With the Winter Olympics just around the corner, Beijing has an itchy trigger finger when it comes to mass testing and lockdowns. An outbreak in the capitol is even more cause for a Covid-freakout. They never disappoint. Per the Associated Press, “A fresh outbreak in Beijing has prompted authorities to test millions and impose new measures two weeks ahead of the opening of the Winter Olympics, even as Chinese officials on Monday lifted a month long lockdown on the northern city of Xi’an and its 13 million residents. Despite falling case numbers, pandemic controls have been stepped up ahead of the Olympics, where all participants must be tested before and after their arrival in Beijing.” It’s clear that China has been pretty successful thus far at keeping Covid-19 at bay (after the initial outbreak that spread to the world, that is). It will be fascinating to see what their exist strategy is since the rest of the world has basically been bludgeoned into Covid-19 acquiescence. https://bit.ly/3rF7OtU
GROWN-UP DISCUSSION NEEDED.
There is an intriguing and informative op-ed in the Globe and Mail about the discourse surrounding Covid-19 vaccines. Norman Doidge argues that honest discussions about immunizations were almost immediately knocked off course by the initial narratives that surrounded them. He goes into great detail mapping the twists and turns vaccine descriptions have taken. Things don’t look very positive. More scientific debate around vaccines is needed but unlikely given the current atmosphere. https://tgam.ca/3qVrhHH
IN DECLINE, BUT IS IT TERMINAL?
American Science is in trouble. While it’s too soon to proclaim terminal decline, it does appear that things are at an inflection point. Per Science, “A new data-rich report by the National Science Foundation (NSF) confirms China has overtaken the United States as the world’s leader in several key scientific metrics, including the overall number of papers published and patents awarded. U.S. scientists also have serious competition from foreign researchers in certain fields, it finds. That loss of hegemony raises an important question for U.S. policymakers and the country’s research community, according to NSF’s oversight body, the National Science Board (NSB). ‘Since across-the-board leadership in [science and engineering] is no longer a possibility, what then should our goals be?’” Considering the all-or-nothing approach to science taken by certain individuals during prior to and during the pandemic, things don’t look good. https://bit.ly/3IBGNyv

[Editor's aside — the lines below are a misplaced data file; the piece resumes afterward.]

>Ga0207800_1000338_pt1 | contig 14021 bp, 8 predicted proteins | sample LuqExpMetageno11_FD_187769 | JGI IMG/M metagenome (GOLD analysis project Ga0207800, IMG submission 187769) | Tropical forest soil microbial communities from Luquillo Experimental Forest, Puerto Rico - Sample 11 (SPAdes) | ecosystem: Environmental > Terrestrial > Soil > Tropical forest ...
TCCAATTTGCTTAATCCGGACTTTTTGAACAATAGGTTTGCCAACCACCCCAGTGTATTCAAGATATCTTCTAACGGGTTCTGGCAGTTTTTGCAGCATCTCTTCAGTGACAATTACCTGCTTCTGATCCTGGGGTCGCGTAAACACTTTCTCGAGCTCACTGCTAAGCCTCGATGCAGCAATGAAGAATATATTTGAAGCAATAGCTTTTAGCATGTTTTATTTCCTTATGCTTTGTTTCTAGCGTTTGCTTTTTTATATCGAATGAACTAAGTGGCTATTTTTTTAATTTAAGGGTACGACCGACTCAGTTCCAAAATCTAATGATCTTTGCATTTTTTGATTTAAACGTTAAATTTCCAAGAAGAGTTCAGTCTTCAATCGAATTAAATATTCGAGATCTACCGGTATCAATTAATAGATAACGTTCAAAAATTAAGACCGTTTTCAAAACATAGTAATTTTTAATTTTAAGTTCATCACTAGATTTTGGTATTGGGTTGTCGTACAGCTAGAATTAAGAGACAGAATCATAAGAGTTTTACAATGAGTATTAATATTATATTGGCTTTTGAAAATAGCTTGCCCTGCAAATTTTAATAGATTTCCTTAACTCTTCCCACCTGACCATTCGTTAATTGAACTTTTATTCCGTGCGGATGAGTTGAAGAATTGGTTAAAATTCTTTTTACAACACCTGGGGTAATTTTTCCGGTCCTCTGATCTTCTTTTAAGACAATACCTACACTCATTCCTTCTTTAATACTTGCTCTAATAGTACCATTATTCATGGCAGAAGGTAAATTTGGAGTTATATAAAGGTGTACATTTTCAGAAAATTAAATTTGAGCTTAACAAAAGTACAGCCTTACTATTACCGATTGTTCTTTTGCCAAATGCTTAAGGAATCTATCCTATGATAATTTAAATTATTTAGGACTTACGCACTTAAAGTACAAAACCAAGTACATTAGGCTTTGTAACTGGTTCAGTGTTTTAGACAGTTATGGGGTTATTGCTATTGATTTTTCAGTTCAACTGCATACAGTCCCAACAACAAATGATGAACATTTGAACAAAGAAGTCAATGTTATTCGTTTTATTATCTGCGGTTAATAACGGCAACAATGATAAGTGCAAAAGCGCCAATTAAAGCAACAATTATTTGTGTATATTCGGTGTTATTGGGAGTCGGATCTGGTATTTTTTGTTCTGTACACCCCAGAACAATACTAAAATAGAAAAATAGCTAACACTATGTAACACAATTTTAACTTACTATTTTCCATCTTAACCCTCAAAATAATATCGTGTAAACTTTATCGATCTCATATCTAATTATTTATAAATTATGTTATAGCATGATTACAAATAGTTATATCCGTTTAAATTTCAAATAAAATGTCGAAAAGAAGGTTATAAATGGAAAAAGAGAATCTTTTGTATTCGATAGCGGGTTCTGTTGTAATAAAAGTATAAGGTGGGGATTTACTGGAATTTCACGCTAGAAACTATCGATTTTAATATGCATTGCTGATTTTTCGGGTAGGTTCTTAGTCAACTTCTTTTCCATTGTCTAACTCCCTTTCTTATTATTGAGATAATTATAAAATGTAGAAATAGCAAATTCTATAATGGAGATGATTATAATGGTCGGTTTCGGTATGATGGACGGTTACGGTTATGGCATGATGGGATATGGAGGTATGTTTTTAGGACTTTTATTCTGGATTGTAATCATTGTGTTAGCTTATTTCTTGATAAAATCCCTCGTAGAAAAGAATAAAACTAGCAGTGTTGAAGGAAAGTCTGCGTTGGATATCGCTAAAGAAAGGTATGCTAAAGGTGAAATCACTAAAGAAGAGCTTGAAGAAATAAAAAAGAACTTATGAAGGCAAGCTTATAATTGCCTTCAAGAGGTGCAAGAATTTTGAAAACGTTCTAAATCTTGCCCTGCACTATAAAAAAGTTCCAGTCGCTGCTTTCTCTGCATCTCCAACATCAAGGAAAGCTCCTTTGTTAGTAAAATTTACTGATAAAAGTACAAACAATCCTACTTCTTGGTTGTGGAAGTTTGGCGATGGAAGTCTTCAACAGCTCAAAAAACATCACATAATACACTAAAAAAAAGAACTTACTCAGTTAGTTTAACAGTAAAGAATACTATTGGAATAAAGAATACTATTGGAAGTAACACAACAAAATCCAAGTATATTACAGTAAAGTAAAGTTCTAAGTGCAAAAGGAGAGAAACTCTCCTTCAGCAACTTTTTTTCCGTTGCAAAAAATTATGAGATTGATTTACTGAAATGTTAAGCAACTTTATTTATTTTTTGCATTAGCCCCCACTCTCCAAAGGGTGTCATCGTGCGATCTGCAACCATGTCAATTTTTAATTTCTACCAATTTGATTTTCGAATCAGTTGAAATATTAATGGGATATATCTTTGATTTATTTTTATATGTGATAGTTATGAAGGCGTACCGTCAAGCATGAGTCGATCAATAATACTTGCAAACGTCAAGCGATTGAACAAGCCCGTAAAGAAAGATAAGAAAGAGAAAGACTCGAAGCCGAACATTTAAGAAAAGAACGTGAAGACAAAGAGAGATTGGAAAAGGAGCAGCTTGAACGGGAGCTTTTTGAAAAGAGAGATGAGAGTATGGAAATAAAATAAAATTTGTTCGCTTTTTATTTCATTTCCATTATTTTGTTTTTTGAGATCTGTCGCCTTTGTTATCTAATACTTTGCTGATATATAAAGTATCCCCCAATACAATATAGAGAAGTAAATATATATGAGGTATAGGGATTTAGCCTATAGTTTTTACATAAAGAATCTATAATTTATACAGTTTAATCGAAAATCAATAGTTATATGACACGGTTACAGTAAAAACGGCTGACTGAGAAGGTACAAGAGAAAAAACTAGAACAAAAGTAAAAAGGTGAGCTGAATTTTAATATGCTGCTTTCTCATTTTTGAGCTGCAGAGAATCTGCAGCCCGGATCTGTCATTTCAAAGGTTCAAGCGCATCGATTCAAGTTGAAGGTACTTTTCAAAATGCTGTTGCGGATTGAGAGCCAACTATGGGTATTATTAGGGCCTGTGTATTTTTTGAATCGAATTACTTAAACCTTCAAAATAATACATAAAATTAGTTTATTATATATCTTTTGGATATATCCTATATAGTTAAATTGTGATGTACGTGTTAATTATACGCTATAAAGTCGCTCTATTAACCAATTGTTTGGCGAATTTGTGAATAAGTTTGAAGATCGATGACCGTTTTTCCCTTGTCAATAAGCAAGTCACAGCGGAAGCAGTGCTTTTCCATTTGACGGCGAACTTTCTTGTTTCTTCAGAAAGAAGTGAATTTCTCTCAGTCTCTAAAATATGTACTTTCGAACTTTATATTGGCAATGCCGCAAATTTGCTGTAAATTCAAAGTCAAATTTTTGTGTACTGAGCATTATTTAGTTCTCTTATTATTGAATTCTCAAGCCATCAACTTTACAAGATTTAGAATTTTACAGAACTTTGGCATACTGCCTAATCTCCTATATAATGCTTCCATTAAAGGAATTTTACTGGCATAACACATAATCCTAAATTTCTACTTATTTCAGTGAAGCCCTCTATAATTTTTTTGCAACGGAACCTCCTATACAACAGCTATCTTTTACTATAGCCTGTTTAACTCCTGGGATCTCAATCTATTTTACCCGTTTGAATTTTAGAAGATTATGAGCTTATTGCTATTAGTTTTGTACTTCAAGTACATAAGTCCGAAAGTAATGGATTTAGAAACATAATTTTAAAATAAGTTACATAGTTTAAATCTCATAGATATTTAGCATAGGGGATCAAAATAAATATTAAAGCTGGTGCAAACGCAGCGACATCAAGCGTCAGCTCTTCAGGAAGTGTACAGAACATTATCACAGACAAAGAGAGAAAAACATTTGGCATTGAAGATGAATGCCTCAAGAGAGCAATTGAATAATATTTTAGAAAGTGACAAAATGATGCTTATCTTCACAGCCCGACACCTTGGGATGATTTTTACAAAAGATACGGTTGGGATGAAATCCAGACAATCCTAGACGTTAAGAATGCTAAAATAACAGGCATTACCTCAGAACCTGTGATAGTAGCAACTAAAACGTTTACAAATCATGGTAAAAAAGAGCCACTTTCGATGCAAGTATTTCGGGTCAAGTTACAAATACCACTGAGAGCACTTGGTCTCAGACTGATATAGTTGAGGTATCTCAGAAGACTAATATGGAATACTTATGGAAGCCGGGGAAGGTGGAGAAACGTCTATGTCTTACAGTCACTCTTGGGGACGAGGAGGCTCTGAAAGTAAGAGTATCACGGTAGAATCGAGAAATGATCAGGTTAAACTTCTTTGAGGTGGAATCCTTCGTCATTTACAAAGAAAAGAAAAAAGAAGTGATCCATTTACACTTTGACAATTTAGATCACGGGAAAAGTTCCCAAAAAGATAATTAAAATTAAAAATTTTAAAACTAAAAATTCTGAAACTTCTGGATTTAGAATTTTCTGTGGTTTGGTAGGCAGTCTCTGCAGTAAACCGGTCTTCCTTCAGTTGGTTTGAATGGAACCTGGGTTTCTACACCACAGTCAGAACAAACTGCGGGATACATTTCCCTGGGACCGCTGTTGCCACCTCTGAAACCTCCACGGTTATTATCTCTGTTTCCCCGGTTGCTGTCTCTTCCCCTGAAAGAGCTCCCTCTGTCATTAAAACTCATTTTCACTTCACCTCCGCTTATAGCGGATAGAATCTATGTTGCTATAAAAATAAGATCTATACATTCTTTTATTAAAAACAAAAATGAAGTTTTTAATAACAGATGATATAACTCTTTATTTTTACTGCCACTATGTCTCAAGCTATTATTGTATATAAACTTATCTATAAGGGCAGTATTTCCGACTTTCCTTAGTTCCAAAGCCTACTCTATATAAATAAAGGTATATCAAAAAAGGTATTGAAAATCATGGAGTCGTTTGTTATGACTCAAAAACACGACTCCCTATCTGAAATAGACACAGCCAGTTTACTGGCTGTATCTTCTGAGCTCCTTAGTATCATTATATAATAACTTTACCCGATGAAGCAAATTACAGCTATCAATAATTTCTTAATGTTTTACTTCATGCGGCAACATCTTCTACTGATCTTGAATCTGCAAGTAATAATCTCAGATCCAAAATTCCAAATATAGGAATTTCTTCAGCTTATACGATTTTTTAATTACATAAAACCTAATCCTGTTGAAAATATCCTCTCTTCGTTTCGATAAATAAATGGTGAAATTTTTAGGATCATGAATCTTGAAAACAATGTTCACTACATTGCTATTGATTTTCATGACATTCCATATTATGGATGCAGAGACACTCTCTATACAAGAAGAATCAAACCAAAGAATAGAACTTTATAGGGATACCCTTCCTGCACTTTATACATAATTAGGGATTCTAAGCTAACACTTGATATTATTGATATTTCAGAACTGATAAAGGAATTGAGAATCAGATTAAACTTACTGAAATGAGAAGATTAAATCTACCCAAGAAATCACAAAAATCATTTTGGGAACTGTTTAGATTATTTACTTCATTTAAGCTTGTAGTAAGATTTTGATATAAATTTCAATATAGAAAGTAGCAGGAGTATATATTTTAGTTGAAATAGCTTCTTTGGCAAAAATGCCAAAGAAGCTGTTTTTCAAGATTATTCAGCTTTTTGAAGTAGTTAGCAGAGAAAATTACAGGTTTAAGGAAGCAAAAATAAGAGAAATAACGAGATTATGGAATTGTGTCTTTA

Open Access in science has taken another significant step forward. Per Nature, “An ambitious free index of more than 200 million scientific documents that catalogues publication sources, author information and research topics, has been launched. The index, called OpenAlex after the ancient Library of Alexandria in Egypt, also aims to chart connections between these data points to create a comprehensive, interlinked database of the global research system, say its founders. The database, which launched on 3 January, is a replacement for Microsoft Academic Graph (MAG), a free alternative to subscription-based platforms such as Scopus, Dimensions and Web of Science that was discontinued at the end of 2021.” https://go.nature.com/3FX5CCY
Last week, in a scene straight out of a biological thriller, a highway accident resulted in the escape of dozens of monkeys. While there was some concern that the monkeys might be harboring zoonotic viruses ready to break out, it appears as if Pennsylvania dodged a bullet. Per the Associated Press, “The last of the escaped monkeys from the crash of a truck towing a trailer load of 100 of the animals was accounted for by late Saturday, a day after the pickup collided with a dump truck on a Pennsylvania highway, authorities said. Several monkeys had escaped following Friday’s collision, Pennsylvania State Police said. But only one had remained unaccounted for as of Saturday morning, prompting the Pennsylvania Game Commission and other agencies to launch a search for it amid frigid weather.” https://bit.ly/3IBJRKZ
Thanks for reading. Let’s be careful out there.